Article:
Android TV vs. Apple TV


Android TV’s interface (left) and Apple TV’s interface (right)

After Google TV failed to gain traction in 2010, Google introduced the Chromecast, which has been fairly successful. Following it’s success, Google has now created the Android TV platform, which was unveiled at Google I/O. Android TV is capable of doing everything you would expect it to do. You have access to the Google Play store for all of your music and video needs, with apps such as YouTube, Netflix, Hulu Plus, and Pandora to further suite your needs. In comparison, the Apple TV has access to the iTunes store for your video and music needs with many of the same apps you’ll find on the Android TV. Since its introduction, the Apple TV has had AirPlay functionality built-in, allowing you to stream music, videos, and games from your iOS device or Mac to your TV, while also allowing you to mirror your entire screen. As you would expect, the Android TV is capable of doing the exact same thing. Additionally, the Android TV platform will support special controllers used specifically for gaming, similar to Amazon’s Fire TV. This is one area the Apple TV falls a bit short. One major difference between the Android TV and Apple TV is that Android TV is a platform that TV companies will be able to implement directly into their TV’s, whereas the Apple TV is a set-top box which connects to your current TV.

Google Fit vs. HealthKit


Health has been a hot topic in the technology community as of late, with apple announcing its HealthKit platform and Health app for iOS devices, on top of the ongoing rumors that Apple will release an iWatch with many sensors to monitor your health. Understandably, Google wants to get into that market as well through its Google Fit Platform. Just like HealthKit, Google Fit will allow developers to send data from their health tracking devices to your phone to give you information regarding your health. However, Apple has taken it one step closer by implementing its own Health app into iOS 8, which will display all of your health information in one place, which will save you a lot of time, and eliminate the need for a bunch of 3rd party apps.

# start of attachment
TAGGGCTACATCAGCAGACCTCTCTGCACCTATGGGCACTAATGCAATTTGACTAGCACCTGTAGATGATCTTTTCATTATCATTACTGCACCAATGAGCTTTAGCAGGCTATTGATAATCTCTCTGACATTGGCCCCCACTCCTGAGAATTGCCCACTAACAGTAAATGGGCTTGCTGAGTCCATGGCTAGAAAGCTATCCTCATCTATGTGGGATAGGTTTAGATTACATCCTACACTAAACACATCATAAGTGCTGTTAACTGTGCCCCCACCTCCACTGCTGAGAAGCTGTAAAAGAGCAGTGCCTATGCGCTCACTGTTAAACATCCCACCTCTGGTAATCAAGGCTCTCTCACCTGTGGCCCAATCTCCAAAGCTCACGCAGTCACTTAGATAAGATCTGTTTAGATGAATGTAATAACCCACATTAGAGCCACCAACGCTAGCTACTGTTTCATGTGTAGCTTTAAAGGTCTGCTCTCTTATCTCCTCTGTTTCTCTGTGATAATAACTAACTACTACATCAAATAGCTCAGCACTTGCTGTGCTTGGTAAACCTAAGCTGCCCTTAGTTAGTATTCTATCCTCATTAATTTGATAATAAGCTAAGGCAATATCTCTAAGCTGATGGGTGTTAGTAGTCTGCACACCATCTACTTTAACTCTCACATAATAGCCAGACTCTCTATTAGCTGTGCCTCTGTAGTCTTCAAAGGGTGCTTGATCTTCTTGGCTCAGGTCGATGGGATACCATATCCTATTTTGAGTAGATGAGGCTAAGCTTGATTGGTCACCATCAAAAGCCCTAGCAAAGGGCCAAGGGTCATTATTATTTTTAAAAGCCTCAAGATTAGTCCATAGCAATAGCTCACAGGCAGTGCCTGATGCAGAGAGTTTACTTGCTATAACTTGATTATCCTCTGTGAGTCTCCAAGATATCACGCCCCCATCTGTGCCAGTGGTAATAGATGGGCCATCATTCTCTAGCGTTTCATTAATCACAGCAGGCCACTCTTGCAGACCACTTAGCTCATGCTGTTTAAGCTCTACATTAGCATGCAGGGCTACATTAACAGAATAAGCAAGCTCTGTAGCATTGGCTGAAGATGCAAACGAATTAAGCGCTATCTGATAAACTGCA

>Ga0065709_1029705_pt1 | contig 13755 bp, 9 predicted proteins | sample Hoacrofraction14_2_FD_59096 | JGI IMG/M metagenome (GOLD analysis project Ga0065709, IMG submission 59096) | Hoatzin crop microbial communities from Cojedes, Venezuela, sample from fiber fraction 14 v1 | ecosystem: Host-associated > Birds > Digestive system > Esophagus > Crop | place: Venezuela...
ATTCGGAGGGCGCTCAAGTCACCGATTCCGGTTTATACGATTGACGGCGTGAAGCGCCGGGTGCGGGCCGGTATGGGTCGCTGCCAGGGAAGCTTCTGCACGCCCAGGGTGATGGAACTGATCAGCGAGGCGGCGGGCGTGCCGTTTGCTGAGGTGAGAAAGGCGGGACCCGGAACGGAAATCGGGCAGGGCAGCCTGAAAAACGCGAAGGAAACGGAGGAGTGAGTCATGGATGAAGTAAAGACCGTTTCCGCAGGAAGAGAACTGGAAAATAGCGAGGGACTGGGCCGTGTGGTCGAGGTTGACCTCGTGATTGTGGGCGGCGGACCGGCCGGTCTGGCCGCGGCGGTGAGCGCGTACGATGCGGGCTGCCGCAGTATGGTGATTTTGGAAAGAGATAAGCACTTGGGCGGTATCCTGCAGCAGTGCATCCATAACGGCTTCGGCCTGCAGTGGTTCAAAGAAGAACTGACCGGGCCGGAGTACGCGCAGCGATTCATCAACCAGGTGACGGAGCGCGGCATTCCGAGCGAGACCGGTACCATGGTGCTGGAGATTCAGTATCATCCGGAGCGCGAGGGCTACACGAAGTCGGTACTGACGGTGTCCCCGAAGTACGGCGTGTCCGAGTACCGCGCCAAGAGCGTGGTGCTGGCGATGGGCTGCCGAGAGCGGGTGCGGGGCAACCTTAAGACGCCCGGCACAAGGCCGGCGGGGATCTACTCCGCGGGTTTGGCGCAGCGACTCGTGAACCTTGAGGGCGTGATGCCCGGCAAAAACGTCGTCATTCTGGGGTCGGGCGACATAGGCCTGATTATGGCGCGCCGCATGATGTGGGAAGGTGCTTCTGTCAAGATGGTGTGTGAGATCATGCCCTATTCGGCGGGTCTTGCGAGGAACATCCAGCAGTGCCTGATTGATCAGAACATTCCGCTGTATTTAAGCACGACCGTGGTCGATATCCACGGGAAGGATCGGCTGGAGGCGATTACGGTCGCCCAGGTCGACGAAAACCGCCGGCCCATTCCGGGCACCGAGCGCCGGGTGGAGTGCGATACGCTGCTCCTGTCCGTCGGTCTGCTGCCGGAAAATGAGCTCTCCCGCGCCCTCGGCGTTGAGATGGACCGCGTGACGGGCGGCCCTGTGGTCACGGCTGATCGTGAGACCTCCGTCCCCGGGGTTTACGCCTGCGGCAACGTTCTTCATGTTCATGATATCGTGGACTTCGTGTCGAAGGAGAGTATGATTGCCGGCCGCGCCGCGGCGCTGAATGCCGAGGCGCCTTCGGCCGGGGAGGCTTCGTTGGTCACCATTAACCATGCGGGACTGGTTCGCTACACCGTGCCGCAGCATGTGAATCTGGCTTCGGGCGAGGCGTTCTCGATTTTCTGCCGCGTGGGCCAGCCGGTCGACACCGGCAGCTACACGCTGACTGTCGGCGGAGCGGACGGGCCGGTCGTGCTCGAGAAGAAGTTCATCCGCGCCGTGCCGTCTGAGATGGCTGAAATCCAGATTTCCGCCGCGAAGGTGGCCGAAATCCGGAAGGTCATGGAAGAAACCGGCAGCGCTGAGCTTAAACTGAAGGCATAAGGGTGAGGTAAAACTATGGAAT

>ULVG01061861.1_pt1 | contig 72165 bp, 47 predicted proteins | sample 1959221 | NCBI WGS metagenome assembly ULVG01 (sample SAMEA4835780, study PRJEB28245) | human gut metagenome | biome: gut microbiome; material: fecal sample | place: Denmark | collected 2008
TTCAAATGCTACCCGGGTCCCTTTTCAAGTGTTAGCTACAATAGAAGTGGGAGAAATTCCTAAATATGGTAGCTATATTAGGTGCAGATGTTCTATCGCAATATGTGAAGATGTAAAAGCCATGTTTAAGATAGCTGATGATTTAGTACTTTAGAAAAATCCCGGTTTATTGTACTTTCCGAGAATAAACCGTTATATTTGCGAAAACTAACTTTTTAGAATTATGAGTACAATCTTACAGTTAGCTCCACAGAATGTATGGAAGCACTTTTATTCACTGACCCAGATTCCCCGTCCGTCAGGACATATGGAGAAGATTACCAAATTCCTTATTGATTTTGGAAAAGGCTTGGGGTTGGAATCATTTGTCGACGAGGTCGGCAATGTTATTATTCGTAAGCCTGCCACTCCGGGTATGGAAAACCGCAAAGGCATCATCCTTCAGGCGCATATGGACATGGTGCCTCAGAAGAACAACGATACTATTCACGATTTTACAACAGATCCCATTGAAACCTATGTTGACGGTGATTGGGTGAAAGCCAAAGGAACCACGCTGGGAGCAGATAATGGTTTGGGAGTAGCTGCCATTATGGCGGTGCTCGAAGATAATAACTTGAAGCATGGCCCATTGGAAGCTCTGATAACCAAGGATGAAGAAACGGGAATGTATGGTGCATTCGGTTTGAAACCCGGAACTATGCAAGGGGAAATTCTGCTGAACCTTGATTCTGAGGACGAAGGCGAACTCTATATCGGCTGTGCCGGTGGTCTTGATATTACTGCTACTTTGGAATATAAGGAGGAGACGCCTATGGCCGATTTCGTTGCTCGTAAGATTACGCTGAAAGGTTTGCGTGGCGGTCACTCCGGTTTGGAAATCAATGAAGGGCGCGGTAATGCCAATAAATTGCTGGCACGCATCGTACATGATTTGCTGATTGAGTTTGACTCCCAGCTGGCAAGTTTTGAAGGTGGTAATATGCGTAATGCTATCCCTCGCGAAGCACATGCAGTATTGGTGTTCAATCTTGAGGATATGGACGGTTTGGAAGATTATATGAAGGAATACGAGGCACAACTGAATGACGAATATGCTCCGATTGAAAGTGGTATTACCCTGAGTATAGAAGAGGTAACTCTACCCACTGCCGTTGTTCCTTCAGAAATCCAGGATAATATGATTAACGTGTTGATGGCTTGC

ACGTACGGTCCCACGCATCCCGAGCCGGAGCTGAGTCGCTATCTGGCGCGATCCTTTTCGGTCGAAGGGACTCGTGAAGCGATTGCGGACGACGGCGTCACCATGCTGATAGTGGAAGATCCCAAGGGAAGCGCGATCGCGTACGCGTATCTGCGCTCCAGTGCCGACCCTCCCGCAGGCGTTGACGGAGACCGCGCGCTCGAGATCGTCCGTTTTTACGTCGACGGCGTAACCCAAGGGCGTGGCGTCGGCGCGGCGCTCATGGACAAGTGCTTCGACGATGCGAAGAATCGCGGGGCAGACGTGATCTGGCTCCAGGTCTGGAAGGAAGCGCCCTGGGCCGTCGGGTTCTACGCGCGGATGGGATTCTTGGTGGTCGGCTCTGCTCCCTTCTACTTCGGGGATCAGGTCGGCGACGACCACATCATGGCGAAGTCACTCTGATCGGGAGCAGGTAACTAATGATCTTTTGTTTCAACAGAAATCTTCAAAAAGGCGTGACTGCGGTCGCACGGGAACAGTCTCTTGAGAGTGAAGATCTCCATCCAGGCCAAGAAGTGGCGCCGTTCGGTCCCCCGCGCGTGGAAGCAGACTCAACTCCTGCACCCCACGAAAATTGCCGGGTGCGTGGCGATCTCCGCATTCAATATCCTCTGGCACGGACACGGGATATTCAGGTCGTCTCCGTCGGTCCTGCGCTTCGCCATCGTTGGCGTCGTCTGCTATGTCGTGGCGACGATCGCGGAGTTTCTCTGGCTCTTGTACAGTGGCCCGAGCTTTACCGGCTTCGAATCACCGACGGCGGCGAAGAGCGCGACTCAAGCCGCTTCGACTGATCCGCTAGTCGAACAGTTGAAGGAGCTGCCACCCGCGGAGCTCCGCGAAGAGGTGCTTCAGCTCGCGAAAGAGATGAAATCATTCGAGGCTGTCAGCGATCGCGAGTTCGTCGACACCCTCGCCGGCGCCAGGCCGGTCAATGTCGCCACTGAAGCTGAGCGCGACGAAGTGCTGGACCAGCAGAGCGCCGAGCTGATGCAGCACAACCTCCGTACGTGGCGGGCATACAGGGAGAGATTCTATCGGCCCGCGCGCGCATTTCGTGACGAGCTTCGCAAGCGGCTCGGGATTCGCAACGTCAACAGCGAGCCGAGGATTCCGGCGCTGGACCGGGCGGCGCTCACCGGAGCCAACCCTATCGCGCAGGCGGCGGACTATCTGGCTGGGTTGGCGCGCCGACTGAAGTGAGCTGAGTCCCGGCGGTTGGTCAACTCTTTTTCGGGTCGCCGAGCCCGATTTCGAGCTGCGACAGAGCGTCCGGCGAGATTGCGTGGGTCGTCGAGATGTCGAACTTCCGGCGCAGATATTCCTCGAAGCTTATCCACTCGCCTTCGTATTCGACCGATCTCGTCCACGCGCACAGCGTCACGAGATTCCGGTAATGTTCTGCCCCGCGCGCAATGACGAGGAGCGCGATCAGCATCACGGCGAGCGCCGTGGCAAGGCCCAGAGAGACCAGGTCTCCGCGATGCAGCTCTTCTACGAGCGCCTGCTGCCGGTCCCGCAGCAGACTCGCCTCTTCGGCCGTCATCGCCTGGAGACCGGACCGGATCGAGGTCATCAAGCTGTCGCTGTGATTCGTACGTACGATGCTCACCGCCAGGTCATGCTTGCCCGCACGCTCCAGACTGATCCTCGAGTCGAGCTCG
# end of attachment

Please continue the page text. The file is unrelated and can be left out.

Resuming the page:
What do you think of Google’s stabs at Apple’s current offerings? Do you think Google or Apple did these things better? Let us know in the comments or let me know on Twitter @DarrenLinkNPark.

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  • donnybee

    Those Android faithful who bashed the iOS platform now have a new platform to bash!

    Will they? Or do they have Android so far down their throats that they can’t speak? I guess we’ll see!

    All in all, it looks like Android is definitely headed in the right direction! They know they’re lacking what iOS already has, so this should fix that.

    • Atticus Finch

      Let’s take a look at features introduced in iOS 7 and 8 and when they were introduced in Android. Mind you that iOS 7 was announced in June 2013 and iOS 8 was announced June 2014.

      Control Center iOS7: The ability to quickly toggle system toggles like Wi-Fi and Bluetooth. Officially introduced by Google in 2012 with 4.2, Jellybean. Samsung has had quick toggles before that.

      Today View in Notifications iOS 7: Direct copy of Google Now. Time to work, at a glance weather, calendar notifications. Announced in June 2012.

      Just to counter the point about interactive notifications. iOS’s notification center was and is a direct rip-off of what Android has, arguably less functional. Notification center was introduced in iOS 5 back in 2011. Android’s notification center was introduced in Android 1.0, back in 2008 along with versions not-released to the public back in 2007.

      Android also brought unobtrusive notifications, another feature in iOS 5. Before that, every single SMS notification brought up an unsightly blue box that interrupted whatever you were doing.

      An Android custom ROM known as Paranoid Android introduced something called Hover which is the same exact thing, released in April 2014. But you Apple user probably aren’t familiar with that.

      Multitasking iOS 7: Take a look at Android 4.0 ICS back in 2011 and tell me they are different. And while you’re at it, look up webOS multitasking and tell me they aren’t EXACTLY the same.

      Safari iOS 7:
      Tabs: Android’s Chrome’s tab view. Look similar? 2012
      Unified smart search field (Apple’s words, not mine): Omnibar in Chrome for Android? 2012
      iCloud Keychain: Chrome for Android, 2012, and the browser app before that.

      iTunes Radio: Google Play All Access, May 2013

      And now let’s move on to iOS 8.

      Photos: A feature where every photo you take is on all of your devices. Google+ Photos on Android 4.4 KitKat.

      Messages: Renaming conversations, adding and removing people, do not disturb for individual conversations, sharing locations, auto-deleting messages. All features of Hangouts introduced in 2013.

      “Our smartest keyboard ever” (Apple’s words): Predictive text in a row above the keyboard with three word suggestions. Please look at this:

      and compare it to your fancy “innovative” keyboard and tell me they aren’t exactly the same. Announced 2013 and prior.

      Third Party Keybaords: Android 1.0, 2008.